Executive Briefings

Four Digital Trends Manufacturers Should Watch for in 2018

More than a half century after he postulated it, (Gordon) Moore’s Law is still highly relevant, and the consequences have dramatically revolutionized our world.

Intel’s current CEO Brian Krzanich provided this mind-boggling evidence: if a 1971 VW Beetle were upgraded at the same speed as a computer chip from the same year, today it would have a maximum speed of 300,000 miles per hour and cost 4 cents.

“We’re living in a time that I call a technology renaissance,” says Michael Steep, executive director of the Stanford Engineering Center for Disruptive Technology and Digital Cities. “I have not seen the kind of development of technical advances crossing so many different areas of technology ever... These technologies are converging and creating exponential opportunities for both disruption and growth.”

Here are four digital trends that will likely affect manufacturers this year:

1. B2B manufacturers will embrace the Internet of Things.

While IoT has delivered its promise of creating new efficiencies for finance and retail firms, industrial manufacturers have struggled to understand how it will create new business models and increase customer satisfaction. This will change. In a 2017 study of six industries by Boston Consulting Group, researchers found that discrete manufacturers and, to a lesser but still significant extent process manufacturers, will see three key drivers of IoT in the coming years:

Predictive maintenance: In 2018 more companies will save time and money as their IoT-enabled equipment undertakes self-maintenance and alerts managers to developments. Along with substantial material cost savings, this will reduce equipment downtime, maintenance planning time, and overall maintenance costs. In fact, as Deloitte recently predicted, this trend will “optimize maintenance tasks in real time, maximizing the useful life of [manufacturers’] equipment while still avoiding disruption to operations.”

Self-optimizing production: Imagine companies monitoring and optimizing production processes in real time through interconnected factories and supply chains, and initiating automated adjustments that enhance efficiency and limit waste. Over the coming year, more manufacturers will develop systems that will allow such production optimization.

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Intel’s current CEO Brian Krzanich provided this mind-boggling evidence: if a 1971 VW Beetle were upgraded at the same speed as a computer chip from the same year, today it would have a maximum speed of 300,000 miles per hour and cost 4 cents.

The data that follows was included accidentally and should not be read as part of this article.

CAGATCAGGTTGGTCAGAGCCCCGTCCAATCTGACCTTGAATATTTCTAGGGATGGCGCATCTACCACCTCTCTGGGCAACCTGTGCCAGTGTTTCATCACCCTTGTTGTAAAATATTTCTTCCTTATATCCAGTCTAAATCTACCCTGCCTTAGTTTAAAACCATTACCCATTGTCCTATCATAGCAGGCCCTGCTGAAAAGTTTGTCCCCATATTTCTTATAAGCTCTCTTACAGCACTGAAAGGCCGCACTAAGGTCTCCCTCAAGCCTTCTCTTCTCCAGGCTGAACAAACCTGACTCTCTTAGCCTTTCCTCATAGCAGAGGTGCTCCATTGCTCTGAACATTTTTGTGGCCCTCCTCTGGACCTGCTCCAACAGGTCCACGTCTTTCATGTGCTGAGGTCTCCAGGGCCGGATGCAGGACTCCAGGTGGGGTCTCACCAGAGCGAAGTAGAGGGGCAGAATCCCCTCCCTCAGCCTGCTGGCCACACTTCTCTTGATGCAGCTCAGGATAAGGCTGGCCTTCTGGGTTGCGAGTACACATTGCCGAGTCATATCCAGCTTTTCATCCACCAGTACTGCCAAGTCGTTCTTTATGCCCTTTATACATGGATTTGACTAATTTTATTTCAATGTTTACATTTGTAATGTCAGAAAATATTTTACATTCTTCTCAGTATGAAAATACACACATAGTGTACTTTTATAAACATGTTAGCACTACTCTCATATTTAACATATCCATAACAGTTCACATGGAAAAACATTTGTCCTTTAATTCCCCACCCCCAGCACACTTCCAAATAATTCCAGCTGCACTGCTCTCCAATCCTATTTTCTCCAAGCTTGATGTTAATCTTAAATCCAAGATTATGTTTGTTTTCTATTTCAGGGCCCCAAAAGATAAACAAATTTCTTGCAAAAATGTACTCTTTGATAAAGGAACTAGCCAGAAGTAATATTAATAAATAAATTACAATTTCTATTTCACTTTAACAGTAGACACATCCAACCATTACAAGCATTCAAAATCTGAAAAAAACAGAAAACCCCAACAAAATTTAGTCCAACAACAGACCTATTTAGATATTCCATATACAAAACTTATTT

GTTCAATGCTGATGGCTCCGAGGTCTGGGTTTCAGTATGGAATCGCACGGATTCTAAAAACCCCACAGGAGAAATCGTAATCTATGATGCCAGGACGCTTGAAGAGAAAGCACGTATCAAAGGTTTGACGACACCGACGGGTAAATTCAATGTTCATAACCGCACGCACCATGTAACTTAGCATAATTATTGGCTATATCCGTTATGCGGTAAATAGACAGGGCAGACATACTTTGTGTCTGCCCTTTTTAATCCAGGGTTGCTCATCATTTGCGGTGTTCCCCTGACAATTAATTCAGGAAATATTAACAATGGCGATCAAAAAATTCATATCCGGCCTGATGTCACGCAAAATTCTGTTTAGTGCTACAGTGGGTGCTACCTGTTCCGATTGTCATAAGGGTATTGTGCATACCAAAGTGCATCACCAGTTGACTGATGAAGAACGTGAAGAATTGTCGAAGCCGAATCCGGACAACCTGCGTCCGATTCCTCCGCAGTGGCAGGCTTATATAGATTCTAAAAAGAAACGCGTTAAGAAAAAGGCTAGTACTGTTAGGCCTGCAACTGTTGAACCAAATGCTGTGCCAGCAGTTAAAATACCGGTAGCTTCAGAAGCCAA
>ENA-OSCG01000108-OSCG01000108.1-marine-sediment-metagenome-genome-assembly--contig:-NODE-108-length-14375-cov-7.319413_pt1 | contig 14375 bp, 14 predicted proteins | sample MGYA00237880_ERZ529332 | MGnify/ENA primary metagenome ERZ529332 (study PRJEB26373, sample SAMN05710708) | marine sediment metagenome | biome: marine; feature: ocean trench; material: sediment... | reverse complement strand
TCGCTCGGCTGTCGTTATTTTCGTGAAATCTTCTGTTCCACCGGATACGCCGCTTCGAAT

“We’re living in a time that I call a technology renaissance,” says Michael Steep, executive director of the Stanford Engineering Center for Disruptive Technology and Digital Cities. “I have not seen the kind of development of technical advances crossing so many different areas of technology ever... These technologies are converging and creating exponential opportunities for both disruption and growth.”

Here are four digital trends that will likely affect manufacturers this year:

1. B2B manufacturers will embrace the Internet of Things.

While IoT has delivered its promise of creating new efficiencies for finance and retail firms, industrial manufacturers have struggled to understand how it will create new business models and increase customer satisfaction. This will change. In a 2017 study of six industries by Boston Consulting Group, researchers found that discrete manufacturers and, to a lesser but still significant extent process manufacturers, will see three key drivers of IoT in the coming years:

Predictive maintenance: In 2018 more companies will save time and money as their IoT-enabled equipment undertakes self-maintenance and alerts managers to developments. Along with substantial material cost savings, this will reduce equipment downtime, maintenance planning time, and overall maintenance costs. In fact, as Deloitte recently predicted, this trend will “optimize maintenance tasks in real time, maximizing the useful life of [manufacturers’] equipment while still avoiding disruption to operations.”

Self-optimizing production: Imagine companies monitoring and optimizing production processes in real time through interconnected factories and supply chains, and initiating automated adjustments that enhance efficiency and limit waste. Over the coming year, more manufacturers will develop systems that will allow such production optimization.

Read Full Article